Medicine Talk - Medicines of the people
The four basic spirit medicines of Northeastern Native Tribes
are presented with an explanation of how they are used. Other medicines
used for various ailments are also discussed.
Many of the medicines used
by Native American peoples are used
by pharmaceutical companies today.
Traditional Living Today
What is it like to walk the Red road? What is it like
on the reservation today?
Roughly twenty- five years ago there were one and a half million
Native Americans following the traditions of their ancestors. Today
there are over two million Native Americans following these
traditions, what has changed?
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I am reading your "White mocs..." book for the second time since
you and your son visited the Mesa Creative Arts Center here in
I wanted to say that the visit (and your book) have been of
great value to me...as I read through the book the first time
shortly after you left the Mesa I began to better understand the
meaning of things you did throughout the weekend...not that we
can ever truly fully understand...
Anyhow, I don't know if you'll remember me but I was the guy
with the prosthetic leg...that works with autistic kids at a
residential mental health center...
Since that weekend I have thought further about my role in life,
my work and the message remains the same...being a mental health
counselor is not where "my road" ends and that I am "called" to
become a "healer"--I did find it interesting that your business
card was placed in chapter 11--Being a Helper...when I bought
In addition, I have felt for awhile that the name I was given by
my parents doesn't "feel" quite fit right...like there is
another awaiting me...
Sorry for the rambling, my thoughts are a bit unfocused at the
minute--as my day winds down...
anyway, I hope you are well...and that you will be back through
this area again sometime soon...I definitely liked your first
visit and desire more of what you brought...
NH Division of Parks and Recreation
172 Pembroke Road
PO Box 1856
Concord, NH 03302-1856
RE: Fabulous Program at Monadnock State Park
I attended a program last Saturday that was not only informative,
but inspiring. As a program developer and presenter with over 15 years of experience and having attended hundreds of programs
throughout the northeast and elsewhere, including programs at
Pinkham Notch and multiple National Parks, I was impressed with what
I learned and witnessed.
In one hour, I learned more about our regional Native American
cultures than I’ve probably learned in all the hours I’ve spent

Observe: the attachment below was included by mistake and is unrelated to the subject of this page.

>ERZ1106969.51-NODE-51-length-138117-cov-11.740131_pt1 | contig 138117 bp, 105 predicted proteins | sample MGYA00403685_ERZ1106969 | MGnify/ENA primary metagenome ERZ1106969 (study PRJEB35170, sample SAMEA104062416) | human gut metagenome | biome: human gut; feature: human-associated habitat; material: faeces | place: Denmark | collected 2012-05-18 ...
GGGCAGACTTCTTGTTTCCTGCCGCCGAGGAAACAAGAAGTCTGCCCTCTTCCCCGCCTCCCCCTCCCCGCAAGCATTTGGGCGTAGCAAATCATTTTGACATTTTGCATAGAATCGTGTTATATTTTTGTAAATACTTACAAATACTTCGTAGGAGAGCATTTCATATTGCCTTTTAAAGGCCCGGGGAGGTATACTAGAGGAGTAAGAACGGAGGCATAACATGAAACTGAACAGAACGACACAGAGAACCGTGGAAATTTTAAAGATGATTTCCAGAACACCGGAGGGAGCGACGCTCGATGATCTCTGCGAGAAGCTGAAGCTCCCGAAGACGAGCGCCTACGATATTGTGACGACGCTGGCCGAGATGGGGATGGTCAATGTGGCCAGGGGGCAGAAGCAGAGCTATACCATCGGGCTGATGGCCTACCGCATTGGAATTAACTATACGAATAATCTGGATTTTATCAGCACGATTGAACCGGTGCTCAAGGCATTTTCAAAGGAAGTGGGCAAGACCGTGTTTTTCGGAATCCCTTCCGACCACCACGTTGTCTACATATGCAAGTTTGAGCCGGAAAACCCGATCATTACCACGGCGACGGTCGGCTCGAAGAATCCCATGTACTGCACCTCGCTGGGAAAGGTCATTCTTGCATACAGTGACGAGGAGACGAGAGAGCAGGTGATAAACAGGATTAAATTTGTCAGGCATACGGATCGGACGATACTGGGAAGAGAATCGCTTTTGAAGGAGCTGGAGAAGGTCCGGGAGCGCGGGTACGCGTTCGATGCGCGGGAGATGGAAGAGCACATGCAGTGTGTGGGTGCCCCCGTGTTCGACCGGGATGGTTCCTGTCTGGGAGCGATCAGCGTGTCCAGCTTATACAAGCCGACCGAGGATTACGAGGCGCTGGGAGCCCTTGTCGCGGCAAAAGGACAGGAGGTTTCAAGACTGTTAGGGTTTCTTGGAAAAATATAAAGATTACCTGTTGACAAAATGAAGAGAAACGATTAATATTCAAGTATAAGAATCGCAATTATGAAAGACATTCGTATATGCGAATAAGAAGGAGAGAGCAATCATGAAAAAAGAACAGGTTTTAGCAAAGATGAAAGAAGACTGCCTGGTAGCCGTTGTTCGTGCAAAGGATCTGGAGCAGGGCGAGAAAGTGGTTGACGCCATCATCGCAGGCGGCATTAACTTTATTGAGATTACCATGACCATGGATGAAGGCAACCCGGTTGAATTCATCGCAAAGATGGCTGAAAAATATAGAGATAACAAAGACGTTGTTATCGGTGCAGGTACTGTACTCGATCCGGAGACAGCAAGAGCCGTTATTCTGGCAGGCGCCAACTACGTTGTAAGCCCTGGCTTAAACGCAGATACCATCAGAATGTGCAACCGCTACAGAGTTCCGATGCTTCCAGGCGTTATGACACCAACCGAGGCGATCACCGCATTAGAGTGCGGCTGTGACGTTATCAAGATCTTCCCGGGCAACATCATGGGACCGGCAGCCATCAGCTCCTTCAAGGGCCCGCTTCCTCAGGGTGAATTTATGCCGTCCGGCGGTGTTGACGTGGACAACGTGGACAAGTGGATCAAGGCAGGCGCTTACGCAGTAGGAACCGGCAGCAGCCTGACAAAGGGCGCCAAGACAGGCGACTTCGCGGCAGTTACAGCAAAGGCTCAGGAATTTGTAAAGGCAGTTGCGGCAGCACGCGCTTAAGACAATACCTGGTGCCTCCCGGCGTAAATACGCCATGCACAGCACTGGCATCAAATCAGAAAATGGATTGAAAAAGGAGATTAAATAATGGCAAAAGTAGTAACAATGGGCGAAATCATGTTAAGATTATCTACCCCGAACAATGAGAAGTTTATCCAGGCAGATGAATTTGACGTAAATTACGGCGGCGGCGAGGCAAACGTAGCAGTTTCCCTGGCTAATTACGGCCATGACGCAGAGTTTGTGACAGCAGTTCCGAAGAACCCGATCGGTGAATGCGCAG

watching and reading from various other sources (including
such maligned greats as Disney’s Pocahontas and Kevin Costner’s
Dances With Wolves, along with more accurate information
acquired from trips to Yellowstone and the Grand Canyon and
dozens of other resources/exposures). From the meaning of various
names that grace our own hills and mountains, to traditions
of people who came before us and passed along their medicinal
knowledge, to all around good tales that offer a lesson or two, the
program was not only broad, but had depth and meaning. Sure
I’ve heard of the Algonquin, Ojibway, and Abenaki and have
imagined I knew enough about them. And I know that I can jump on the Internet, hit Google, and come up with a gazillion resources. I
had realized before that Merrimack, Wapack, and Monadnock are
all derived from Native American words, but to hear the
stories told by a knowledgeable individual who captures the essence
of the persona brought new meanings and understanding. To experience
the stories in that intimate setting, in those special
surroundings with a fire burning brightly as a backdrop was much
more memorable. When we were informed that “MAANG” means the
“loon” (as indicated on the license plate of our storyteller
identifying him as a member of the “loon clan”), there was a car
starting its engine. And just then in the distance, I
actually heard the loon calling. Not an unusual sound to be heard on
our nearby ponds, but the timing was impeccable and perhaps more
than coincidental. Then, while he was spinning his tale of
“Ginyu” listening to the breeze that created haunting sound in the
pines, “Noodin” picked up his flute and played a wistful tune
reminiscent of nature at her finest. At that very moment, the
previously nonexistent breeze actually started blowing
through the tops of the pines and hemlocks above our heads, and it
went away as that story ended. It was eerie, yet quite moving
There were 20 guests of various ages gathered around the storyteller
that evening in front of the fire; and while the couple with the two
youngest children had to leave a bit early, the rest sat raptly as
the wise old narrator wove his tales and passed around artifacts
that enhanced the experience – a hand carved walking stick, a